On a recent outing Lil' Nick and I found a memorial to one such place in Streator, IL.  The Railroad Canteen was organized by the USO and distributed sandwiches, pies, cookies, and other treats to servicemen heading off to war, boosting their morale and reminding them that while They might fight ALL would serve. Standing behind them and giving them unwavering support for the struggle that lay ahead. It's a quiet spot on the line that pays homage to the women that wanted to bring a smile to a soldiers lips and remind them, just for a moment, of Home.

Sunday, January 8, 2017

Walking in the Footsteps of Lewis and Clark

On a recent trip, I happened thru Metropolis and visited Fort Massac, the very first state park ever created. It sits right on the banks of the Ohio river with Illinois on one side and Kentucky on the other.  To document this site we need to go back to the year 1757. This part of the country belonged to France at the time and the fort was originally called Ft. De L'Ascension  during the French Indian wars. When the wars ended in 1763 the fort was abandoned and the neighboring Chickasaw burned it to the ground which is how the British found it when they took over the spot in the early 1770's.

The British never rebuilt the fort which came back to haunt them when during the Revolutionary war Col. George Clark was able to enter the territory and capture Kaskaskia 100 miles to the North all without firing a shot. This military victory gave the entire Illinois region to the fledgling United States. President George Washington ordered the fort rebuilt in 1794 and it protected the territory for an additional 20 years.

Fort Massac had many brushes with history two of which stand out the most. In 1803 Lewis and Clark stopped here on their great exploratory journey as they mapped out the continent recruiting a man named George Drouillard to accompany them. The creek that runs thru the property is named in his honor.  And in 1868 Edward Everett Hale published a novel "The Man Without a Country" which used Fort Massac as a basis for it's setting.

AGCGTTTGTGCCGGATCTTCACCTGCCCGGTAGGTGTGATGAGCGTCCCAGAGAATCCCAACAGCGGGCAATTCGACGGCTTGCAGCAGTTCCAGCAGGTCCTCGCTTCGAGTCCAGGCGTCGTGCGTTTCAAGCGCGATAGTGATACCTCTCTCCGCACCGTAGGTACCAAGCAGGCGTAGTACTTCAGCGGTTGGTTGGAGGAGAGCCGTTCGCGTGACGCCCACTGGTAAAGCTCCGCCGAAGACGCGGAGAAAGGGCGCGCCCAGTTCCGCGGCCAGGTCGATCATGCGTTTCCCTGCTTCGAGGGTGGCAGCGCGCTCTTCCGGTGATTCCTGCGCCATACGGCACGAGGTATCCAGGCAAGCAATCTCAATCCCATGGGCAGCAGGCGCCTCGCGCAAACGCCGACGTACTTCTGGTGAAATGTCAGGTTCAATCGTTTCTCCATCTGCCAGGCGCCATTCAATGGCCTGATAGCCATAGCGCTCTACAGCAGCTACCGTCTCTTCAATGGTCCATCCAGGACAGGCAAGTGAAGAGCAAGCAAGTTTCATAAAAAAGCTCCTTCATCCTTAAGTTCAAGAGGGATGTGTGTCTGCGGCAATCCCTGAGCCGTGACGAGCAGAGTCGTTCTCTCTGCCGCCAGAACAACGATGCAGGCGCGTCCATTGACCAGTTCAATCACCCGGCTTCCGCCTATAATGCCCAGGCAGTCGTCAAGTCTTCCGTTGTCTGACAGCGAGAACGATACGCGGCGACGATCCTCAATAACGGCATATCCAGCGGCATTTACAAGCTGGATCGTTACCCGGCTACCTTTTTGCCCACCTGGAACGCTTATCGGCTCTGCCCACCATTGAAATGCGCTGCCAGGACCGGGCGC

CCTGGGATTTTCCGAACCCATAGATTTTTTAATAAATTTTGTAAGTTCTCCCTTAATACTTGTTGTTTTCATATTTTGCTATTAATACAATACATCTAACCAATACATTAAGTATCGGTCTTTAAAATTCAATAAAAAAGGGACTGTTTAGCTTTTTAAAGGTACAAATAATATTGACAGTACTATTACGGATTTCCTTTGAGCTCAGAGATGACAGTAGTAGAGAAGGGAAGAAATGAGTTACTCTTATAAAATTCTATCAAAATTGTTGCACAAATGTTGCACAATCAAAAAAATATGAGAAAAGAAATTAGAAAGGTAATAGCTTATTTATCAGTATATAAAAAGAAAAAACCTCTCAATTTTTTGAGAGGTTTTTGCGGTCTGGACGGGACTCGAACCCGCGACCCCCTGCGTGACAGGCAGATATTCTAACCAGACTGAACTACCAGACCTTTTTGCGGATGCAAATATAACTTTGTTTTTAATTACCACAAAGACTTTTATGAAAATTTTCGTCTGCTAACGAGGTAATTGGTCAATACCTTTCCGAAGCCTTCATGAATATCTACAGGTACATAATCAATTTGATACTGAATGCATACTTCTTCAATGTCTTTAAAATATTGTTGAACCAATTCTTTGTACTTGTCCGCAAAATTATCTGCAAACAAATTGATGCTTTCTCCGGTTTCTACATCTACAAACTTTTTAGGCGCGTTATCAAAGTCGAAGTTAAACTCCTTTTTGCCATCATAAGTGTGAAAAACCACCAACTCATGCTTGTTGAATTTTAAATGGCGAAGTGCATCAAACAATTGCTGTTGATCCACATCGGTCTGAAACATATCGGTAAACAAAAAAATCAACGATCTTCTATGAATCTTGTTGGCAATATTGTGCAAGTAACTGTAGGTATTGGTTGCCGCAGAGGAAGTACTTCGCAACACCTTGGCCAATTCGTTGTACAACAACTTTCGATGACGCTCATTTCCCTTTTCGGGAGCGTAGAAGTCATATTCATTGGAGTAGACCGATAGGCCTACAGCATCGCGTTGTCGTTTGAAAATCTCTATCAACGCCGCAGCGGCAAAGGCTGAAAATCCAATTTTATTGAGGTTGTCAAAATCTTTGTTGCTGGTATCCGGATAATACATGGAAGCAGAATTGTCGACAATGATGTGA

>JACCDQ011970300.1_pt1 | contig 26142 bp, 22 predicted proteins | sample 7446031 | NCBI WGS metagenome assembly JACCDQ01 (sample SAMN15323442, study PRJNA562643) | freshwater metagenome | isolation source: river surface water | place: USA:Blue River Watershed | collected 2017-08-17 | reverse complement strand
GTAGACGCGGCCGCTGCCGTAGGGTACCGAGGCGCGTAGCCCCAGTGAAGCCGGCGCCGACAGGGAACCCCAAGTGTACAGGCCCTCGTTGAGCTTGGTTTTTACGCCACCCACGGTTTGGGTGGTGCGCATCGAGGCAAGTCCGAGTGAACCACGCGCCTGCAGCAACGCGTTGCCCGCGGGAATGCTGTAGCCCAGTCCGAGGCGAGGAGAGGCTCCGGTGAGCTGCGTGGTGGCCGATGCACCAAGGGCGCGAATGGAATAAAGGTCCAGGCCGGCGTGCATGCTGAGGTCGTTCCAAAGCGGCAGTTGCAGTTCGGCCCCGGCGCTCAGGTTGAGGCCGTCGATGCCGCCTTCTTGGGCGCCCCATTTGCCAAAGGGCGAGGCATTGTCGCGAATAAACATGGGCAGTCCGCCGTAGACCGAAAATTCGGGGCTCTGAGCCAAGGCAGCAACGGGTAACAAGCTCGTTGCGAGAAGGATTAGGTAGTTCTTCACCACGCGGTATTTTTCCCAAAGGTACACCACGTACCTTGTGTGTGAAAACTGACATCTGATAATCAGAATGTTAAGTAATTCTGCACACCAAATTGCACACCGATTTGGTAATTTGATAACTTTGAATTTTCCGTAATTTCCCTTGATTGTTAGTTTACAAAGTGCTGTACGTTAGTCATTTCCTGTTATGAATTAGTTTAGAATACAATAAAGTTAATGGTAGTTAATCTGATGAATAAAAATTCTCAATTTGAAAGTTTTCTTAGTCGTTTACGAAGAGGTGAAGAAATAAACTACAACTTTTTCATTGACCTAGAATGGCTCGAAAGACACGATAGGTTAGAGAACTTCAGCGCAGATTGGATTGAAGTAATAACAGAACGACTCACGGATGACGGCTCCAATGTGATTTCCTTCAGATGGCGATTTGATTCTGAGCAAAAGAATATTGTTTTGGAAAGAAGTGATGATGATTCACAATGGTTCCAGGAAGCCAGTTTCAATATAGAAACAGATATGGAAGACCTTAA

In 1903 the Daughter of the American Revolution purchased 24 acres of land which encompassed the site of the fort and in 1908 it became Illinois very first state park. Though the original fort had long fallen into ruin a reproduction was constructed in 2002 that was faithful to how it appeared prior to the Lewis and Clark expedition.  Every October the park hosts an Encampment that depicts how life would have been in the 1700's which draws upwards of 200,000 visitors a year. There's also an interactive museum on site that has artifacts collected during various archaeological digs done thru the years.

Sunday, January 1, 2017

You Can't Buy your way into Heaven

But you CAN buy a little piece of it in the form of the former St. Bernard's catholic church. St. Bernard's started holding services in 1880 in a wooden structure and the sturdy brick church building was built in 1895 for a cost of $7000.00 (Over 190,000.00 in today's money). The parsonage was added a few years later in 1902.

The church served its parishioners needs until November of 1991 when it closed it's doors. A few months later it was bought by a couple who held craft shows and fairs in the cavernous building.  The day that Lil' Nick and I stopped it was bright and sunny and the church and house were showing us their best sides. There's still stained glass in the windows and the bell is still in the tower!  If you're ever driving down around Streator I encourage you to stop and take a photo or two. Or if you're in the market for a truly one of a kind property this former church and parsonage are currently on the sellers block.

It's located on state route 17 between Streator and Dwight, IL. A big thank you to William Sole of Sancken Sole Realty for his kind permission in allowing me to use his interior photo's of the parsonage.